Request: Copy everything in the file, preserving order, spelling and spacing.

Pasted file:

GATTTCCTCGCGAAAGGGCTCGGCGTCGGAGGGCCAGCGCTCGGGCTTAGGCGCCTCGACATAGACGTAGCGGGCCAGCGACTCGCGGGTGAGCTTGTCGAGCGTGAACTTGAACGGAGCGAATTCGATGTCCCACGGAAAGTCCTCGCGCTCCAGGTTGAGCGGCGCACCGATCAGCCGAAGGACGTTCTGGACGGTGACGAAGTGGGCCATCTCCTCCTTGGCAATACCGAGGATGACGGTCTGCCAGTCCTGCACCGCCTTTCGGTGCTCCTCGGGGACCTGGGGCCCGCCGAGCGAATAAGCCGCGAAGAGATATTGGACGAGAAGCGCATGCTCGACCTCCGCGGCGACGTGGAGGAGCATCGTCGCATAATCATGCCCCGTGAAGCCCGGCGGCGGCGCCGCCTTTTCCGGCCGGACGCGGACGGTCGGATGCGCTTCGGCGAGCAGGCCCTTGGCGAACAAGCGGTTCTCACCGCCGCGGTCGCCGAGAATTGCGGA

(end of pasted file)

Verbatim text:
GATTTCCTCGCGAAAGGGCTCGGCGTCGGAGGGCCAGCGCTCGGGCTTAGGCGCCTCGACATAGACGTAGCGGGCCAGCGACTCGCGGGTGAGCTTGTCGAGCGTGAACTTGAACGGAGCGAATTCGATGTCCCACGGAAAGTCCTCGCGCTCCAGGTTGAGCGGCGCACCGATCAGCCGAAGGACGTTCTGGACGGTGACGAAGTGGGCCATCTCCTCCTTGGCAATACCGAGGATGACGGTCTGCCAGTCCTGCACCGCCTTTCGGTGCTCCTCGGGGACCTGGGGCCCGCCGAGCGAATAAGCCGCGAAGAGATATTGGACGAGAAGCGCATGCTCGACCTCCGCGGCGACGTGGAGGAGCATCGTCGCATAATCATGCCCCGTGAAGCCCGGCGGCGGCGCCGCCTTTTCCGGCCGGACGCGGACGGTCGGATGCGCTTCGGCGAGCAGGCCCTTGGCGAACAAGCGGTTCTCACCGCCGCGGTCGCCGAGAATTGCGGA